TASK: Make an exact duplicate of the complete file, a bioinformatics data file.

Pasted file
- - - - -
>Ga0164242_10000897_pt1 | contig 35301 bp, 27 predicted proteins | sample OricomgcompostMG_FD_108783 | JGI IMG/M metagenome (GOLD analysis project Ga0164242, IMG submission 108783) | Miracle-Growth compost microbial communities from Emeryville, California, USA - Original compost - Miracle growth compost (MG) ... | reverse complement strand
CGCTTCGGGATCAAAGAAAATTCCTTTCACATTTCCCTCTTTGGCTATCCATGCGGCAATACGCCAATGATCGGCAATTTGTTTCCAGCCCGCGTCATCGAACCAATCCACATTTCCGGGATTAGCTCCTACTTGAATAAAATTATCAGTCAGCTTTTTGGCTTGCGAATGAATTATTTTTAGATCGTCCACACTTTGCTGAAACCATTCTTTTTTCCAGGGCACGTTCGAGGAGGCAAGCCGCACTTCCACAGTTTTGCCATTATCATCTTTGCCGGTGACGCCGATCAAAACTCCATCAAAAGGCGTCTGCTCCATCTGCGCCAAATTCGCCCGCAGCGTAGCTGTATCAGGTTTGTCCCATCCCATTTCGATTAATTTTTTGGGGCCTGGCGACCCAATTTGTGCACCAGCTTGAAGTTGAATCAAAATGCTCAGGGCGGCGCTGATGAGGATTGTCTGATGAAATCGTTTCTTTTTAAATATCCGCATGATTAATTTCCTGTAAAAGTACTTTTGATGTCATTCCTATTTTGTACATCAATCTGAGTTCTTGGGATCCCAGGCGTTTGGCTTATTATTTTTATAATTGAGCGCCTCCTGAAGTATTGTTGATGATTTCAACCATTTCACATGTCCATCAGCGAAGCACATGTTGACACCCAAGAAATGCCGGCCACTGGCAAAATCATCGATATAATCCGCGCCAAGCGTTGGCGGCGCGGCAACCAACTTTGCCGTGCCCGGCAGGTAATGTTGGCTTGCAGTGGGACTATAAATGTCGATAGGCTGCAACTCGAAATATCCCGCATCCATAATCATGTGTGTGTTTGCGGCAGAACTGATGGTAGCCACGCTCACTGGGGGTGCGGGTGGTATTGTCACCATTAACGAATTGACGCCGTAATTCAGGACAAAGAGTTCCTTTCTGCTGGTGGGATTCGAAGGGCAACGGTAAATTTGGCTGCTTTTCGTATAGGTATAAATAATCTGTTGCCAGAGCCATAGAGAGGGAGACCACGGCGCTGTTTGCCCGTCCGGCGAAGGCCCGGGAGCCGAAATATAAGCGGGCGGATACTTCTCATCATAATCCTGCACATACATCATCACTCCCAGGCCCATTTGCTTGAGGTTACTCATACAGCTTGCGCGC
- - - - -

>Ga0164242_10000897_pt1 | contig 35301 bp, 27 predicted proteins | sample OricomgcompostMG_FD_108783 | JGI IMG/M metagenome (GOLD analysis project Ga0164242, IMG submission 108783) | Miracle-Growth compost microbial communities from Emeryville, California, USA - Original compost - Miracle growth compost (MG) ... | reverse complement strand
CGCTTCGGGATCAAAGAAAATTCCTTTCACATTTCCCTCTTTGGCTATCCATGCGGCAATACGCCAATGATCGGCAATTTGTTTCCAGCCCGCGTCATCGAACCAATCCACATTTCCGGGATTAGCTCCTACTTGAATAAAATTATCAGTCAGCTTTTTGGCTTGCGAATGAATTATTTTTAGATCGTCCACACTTTGCTGAAACCATTCTTTTTTCCAGGGCACGTTCGAGGAGGCAAGCCGCACTTCCACAGTTTTGCCATTATCATCTTTGCCGGTGACGCCGATCAAAACTCCATCAAAAGGCGTCTGCTCCATCTGCGCCAAATTCGCCCGCAGCGTAGCTGTATCAGGTTTGTCCCATCCCATTTCGATTAATTTTTTGGGGCCTGGCGACCCAATTTGTGCACCAGCTTGAAGTTGAATCAAAATGCTCAGGGCGGCGCTGATGAGGATTGTCTGATGAAATCGTTTCTTTTTAAATATCCGCATGATTAATTTCCTGTAAAAGTACTTTTGATGTCATTCCTATTTTGTACATCAATCTGAGTTCTTGGGATCCCAGGCGTTTGGCTTATTATTTTTATAATTGAGCGCCTCCTGAAGTATTGTTGATGATTTCAACCATTTCACATGTCCATCAGCGAAGCACATGTTGACACCCAAGAAATGCCGGCCACTGGCAAAATCATCGATATAATCCGCGCCAAGCGTTGGCGGCGCGGCAACCAACTTTGCCGTGCCCGGCAGGTAATGTTGGCTTGCAGTGGGACTATAAATGTCGATAGGCTGCAACTCGAAATATCCCGCATCCATAATCATGTGTGTGTTTGCGGCAGAACTGATGGTAGCCACGCTCACTGGGGGTGCGGGTGGTATTGTCACCATTAACGAATTGACGCCGTAATTCAGGACAAAGAGTTCCTTTCTGCTGGTGGGATTCGAAGGGCAACGGTAAATTTGGCTGCTTTTCGTATAGGTATAAATAATCTGTTGCCAGAGCCATAGAGAGGGAGACCACGGCGCTGTTTGCCCGTCCGGCGAAGGCCCGGGAGCCGAAATATAAGCGGGCGGATACTTCTCATCATAATCCTGCACATACATCATCACTCCCAGGCCCATTTGCTTGAGGTTACTCATACAGCTTGCGCGC